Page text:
What makes you ‘happy’? University professors to lead on new citizen science test

A University of Liverpool psychology professor, Peter Kinderman, in collaboration with Dr Sara Tai at the University of Manchester and BBC’s Tomorrow’s World Campaign, is running a citizen science test that lets people find out what may be affecting their happiness levels, and what they can do to boost them.

The ‘Secrets of Happiness’ is an online test that can be found here that takes about 20 minutes and takes people through a series of questionnaires. The data entered will help inform important psychology research questions led by Professor Kinderman and Dr Tai. Their research question driving the whole experiment is whether our thinking style – the way we interpret events in our life – influences our risk of developing mental health problems.

The ‘Secrets of Happiness’ experiment aims to do two things. Firstly, it offers everyone personalised tips on improving their mental wellbeing and mental health. We can’t all land our dream job or win the lottery; but we can make small changes that psychologists believe can improve the quality of our everyday life. Research evidence suggests that there are simple approaches, which can make us – and keep us – feeling happier.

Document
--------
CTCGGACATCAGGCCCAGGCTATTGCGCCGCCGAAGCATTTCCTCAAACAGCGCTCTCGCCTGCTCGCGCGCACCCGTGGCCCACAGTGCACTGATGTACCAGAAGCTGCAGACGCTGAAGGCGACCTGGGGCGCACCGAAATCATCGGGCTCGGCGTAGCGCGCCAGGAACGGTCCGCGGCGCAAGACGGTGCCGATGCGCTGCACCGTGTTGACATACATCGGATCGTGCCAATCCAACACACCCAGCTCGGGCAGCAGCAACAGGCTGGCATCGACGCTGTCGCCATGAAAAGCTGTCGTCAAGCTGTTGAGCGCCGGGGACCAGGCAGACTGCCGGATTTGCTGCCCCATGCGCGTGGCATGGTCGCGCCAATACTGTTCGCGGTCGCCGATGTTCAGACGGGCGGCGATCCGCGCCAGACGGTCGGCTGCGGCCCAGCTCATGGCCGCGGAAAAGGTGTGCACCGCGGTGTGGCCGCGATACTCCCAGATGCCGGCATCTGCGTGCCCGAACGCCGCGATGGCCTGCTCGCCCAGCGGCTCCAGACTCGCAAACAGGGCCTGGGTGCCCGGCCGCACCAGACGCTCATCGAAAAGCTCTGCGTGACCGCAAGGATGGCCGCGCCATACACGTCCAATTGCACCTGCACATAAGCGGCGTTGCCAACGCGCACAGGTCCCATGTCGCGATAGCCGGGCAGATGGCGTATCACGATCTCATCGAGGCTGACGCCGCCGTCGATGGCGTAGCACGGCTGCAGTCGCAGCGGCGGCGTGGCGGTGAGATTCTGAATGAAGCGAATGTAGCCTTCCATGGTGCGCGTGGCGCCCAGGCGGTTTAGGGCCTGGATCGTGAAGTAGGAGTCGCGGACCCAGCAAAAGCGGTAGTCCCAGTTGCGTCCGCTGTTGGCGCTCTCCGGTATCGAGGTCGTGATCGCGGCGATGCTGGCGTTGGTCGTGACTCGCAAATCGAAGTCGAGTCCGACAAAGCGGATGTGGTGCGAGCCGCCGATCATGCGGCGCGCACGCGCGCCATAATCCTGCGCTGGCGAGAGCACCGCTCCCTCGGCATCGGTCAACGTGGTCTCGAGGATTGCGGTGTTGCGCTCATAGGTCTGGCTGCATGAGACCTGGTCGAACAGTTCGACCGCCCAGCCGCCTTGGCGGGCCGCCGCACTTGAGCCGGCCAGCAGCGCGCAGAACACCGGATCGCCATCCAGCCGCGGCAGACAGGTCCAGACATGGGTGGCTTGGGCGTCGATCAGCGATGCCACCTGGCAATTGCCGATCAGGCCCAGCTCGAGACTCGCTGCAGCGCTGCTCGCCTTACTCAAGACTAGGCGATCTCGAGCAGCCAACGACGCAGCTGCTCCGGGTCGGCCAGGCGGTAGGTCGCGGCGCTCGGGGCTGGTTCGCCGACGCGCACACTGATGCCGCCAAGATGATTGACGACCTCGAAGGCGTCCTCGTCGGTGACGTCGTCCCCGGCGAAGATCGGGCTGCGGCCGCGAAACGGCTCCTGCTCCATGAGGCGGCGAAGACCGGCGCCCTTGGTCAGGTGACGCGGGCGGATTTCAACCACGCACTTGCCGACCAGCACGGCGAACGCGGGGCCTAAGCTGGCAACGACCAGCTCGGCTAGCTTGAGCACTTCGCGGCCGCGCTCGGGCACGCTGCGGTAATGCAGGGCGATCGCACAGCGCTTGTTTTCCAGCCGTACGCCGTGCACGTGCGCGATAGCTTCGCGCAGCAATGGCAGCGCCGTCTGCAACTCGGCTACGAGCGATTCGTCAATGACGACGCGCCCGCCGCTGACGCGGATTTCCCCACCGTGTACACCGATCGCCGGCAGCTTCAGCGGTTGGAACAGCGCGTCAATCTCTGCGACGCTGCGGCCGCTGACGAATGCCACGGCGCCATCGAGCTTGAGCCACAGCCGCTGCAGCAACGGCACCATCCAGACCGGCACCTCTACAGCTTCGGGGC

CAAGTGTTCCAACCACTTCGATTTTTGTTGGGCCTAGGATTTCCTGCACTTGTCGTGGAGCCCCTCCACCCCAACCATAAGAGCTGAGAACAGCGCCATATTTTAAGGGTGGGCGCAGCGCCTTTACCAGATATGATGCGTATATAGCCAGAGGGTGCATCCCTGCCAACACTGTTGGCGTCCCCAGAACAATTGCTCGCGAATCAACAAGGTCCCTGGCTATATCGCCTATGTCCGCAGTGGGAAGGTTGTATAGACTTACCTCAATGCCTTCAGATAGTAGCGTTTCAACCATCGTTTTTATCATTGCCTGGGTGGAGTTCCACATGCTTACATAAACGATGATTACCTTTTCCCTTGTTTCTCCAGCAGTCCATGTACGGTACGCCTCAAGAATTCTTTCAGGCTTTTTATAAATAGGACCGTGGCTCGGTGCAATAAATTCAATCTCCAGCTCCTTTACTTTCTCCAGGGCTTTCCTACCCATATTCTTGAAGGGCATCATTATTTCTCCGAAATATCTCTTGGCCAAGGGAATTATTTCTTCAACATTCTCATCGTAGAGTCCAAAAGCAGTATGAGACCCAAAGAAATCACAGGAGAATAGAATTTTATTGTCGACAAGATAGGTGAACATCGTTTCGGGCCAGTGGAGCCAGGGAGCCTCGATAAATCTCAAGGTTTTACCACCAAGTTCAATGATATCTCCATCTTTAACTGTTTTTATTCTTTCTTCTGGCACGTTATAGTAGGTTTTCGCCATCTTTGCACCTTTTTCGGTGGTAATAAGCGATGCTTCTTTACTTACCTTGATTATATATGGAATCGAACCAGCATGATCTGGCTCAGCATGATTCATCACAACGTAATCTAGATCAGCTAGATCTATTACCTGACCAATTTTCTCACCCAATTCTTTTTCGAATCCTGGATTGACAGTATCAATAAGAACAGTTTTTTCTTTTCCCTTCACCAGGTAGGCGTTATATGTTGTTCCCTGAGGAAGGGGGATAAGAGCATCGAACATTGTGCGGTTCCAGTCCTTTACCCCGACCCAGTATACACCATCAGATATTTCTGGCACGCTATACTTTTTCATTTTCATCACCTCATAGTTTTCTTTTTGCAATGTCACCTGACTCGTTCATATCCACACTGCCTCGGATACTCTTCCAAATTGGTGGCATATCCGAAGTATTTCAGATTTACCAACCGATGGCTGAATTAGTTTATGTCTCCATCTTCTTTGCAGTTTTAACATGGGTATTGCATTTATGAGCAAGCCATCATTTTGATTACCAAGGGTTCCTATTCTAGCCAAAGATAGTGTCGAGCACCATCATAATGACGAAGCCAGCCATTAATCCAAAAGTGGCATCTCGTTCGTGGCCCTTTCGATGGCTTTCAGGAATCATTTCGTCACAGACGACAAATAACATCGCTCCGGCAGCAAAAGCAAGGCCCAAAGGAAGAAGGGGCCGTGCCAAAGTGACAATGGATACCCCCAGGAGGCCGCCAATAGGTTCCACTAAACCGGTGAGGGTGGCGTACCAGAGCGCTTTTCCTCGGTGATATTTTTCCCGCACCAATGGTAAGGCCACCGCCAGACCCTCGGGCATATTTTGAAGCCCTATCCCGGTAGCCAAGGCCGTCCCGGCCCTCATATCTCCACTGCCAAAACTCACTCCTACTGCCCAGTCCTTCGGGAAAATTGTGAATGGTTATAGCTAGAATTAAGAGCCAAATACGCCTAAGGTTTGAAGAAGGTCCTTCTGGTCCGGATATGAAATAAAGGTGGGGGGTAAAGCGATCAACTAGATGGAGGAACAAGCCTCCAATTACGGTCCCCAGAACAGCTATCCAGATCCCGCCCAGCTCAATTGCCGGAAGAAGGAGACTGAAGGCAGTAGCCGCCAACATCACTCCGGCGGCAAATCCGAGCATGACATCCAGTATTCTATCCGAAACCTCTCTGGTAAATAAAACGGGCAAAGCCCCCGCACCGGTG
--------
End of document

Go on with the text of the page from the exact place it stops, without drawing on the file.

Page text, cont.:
Secondly, the ‘Secrets of Happiness’ experiment gives you the chance to take part in a real scientific study.

Professor Kinderman, said: “Mental health is very complicated, with many factors contributing to how we feel. If we want to better understand how these different factors are related, then data, which from thousands of people is needed.

“By taking part, you will help us to gather data that would be hard to get in other ways that will ultimately help us to improve approaches to mental health in the future. All data is stored securely and anonymously.”

Peter Harvey, BBC Producer on the project, said: “The BBC has run a number of citizen science experiments in the past. But this is the first we’ve attempted in the ‘smartphone’ era. We’re also inviting people to submit data twice, separated by six weeks.

“Gathering two data sets from the same participant, many weeks apart, is of enormous value to scientists. We’re interested to see how many people will complete the second phase, and how effective our reminder methods are at getting people to return.”

For more information please visit https://secretsofhappiness.co.uk/

Leave a comment